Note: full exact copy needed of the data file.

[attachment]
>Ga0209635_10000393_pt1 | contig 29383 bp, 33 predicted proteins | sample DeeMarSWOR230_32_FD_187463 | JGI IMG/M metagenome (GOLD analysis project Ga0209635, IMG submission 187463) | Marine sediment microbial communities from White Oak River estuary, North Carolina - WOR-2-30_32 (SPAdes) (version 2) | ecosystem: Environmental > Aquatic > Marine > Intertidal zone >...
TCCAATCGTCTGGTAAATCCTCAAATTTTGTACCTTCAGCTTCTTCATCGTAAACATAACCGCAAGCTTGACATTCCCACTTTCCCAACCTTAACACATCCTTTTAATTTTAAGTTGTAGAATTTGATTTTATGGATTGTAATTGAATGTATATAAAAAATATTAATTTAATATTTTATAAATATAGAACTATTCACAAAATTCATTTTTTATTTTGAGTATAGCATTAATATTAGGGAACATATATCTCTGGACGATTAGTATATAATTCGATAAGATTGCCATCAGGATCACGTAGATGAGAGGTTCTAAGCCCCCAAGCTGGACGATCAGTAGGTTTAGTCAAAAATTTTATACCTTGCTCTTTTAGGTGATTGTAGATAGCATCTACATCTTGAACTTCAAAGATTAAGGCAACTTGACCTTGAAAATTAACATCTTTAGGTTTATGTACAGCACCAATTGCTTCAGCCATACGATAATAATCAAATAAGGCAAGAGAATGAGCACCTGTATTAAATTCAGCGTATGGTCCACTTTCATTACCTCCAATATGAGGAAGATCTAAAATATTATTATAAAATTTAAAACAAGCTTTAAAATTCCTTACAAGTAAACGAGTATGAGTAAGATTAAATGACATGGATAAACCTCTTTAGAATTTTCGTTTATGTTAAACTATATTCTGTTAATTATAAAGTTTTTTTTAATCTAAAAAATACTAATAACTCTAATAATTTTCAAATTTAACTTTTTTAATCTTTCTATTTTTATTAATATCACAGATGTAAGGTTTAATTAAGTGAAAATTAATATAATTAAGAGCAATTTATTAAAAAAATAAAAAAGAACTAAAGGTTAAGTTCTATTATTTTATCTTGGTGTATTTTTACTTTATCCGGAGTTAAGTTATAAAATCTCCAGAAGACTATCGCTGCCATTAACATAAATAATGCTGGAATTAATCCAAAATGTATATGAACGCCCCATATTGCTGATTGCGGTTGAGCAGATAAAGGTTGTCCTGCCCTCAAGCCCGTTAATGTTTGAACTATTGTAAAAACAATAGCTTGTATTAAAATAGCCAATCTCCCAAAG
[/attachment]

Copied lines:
>Ga0209635_10000393_pt1 | contig 29383 bp, 33 predicted proteins | sample DeeMarSWOR230_32_FD_187463 | JGI IMG/M metagenome (GOLD analysis project Ga0209635, IMG submission 187463) | Marine sediment microbial communities from White Oak River estuary, North Carolina - WOR-2-30_32 (SPAdes) (version 2) | ecosystem: Environmental > Aquatic > Marine > Intertidal zone >...
TCCAATCGTCTGGTAAATCCTCAAATTTTGTACCTTCAGCTTCTTCATCGTAAACATAACCGCAAGCTTGACATTCCCACTTTCCCAACCTTAACACATCCTTTTAATTTTAAGTTGTAGAATTTGATTTTATGGATTGTAATTGAATGTATATAAAAAATATTAATTTAATATTTTATAAATATAGAACTATTCACAAAATTCATTTTTTATTTTGAGTATAGCATTAATATTAGGGAACATATATCTCTGGACGATTAGTATATAATTCGATAAGATTGCCATCAGGATCACGTAGATGAGAGGTTCTAAGCCCCCAAGCTGGACGATCAGTAGGTTTAGTCAAAAATTTTATACCTTGCTCTTTTAGGTGATTGTAGATAGCATCTACATCTTGAACTTCAAAGATTAAGGCAACTTGACCTTGAAAATTAACATCTTTAGGTTTATGTACAGCACCAATTGCTTCAGCCATACGATAATAATCAAATAAGGCAAGAGAATGAGCACCTGTATTAAATTCAGCGTATGGTCCACTTTCATTACCTCCAATATGAGGAAGATCTAAAATATTATTATAAAATTTAAAACAAGCTTTAAAATTCCTTACAAGTAAACGAGTATGAGTAAGATTAAATGACATGGATAAACCTCTTTAGAATTTTCGTTTATGTTAAACTATATTCTGTTAATTATAAAGTTTTTTTTAATCTAAAAAATACTAATAACTCTAATAATTTTCAAATTTAACTTTTTTAATCTTTCTATTTTTATTAATATCACAGATGTAAGGTTTAATTAAGTGAAAATTAATATAATTAAGAGCAATTTATTAAAAAAATAAAAAAGAACTAAAGGTTAAGTTCTATTATTTTATCTTGGTGTATTTTTACTTTATCCGGAGTTAAGTTATAAAATCTCCAGAAGACTATCGCTGCCATTAACATAAATAATGCTGGAATTAATCCAAAATGTATATGAACGCCCCATATTGCTGATTGCGGTTGAGCAGATAAAGGTTGTCCTGCCCTCAAGCCCGTTAATGTTTGAACTATTGTAAAAACAATAGCTTGTATTAAAATAGCCAATCTCCCAAAG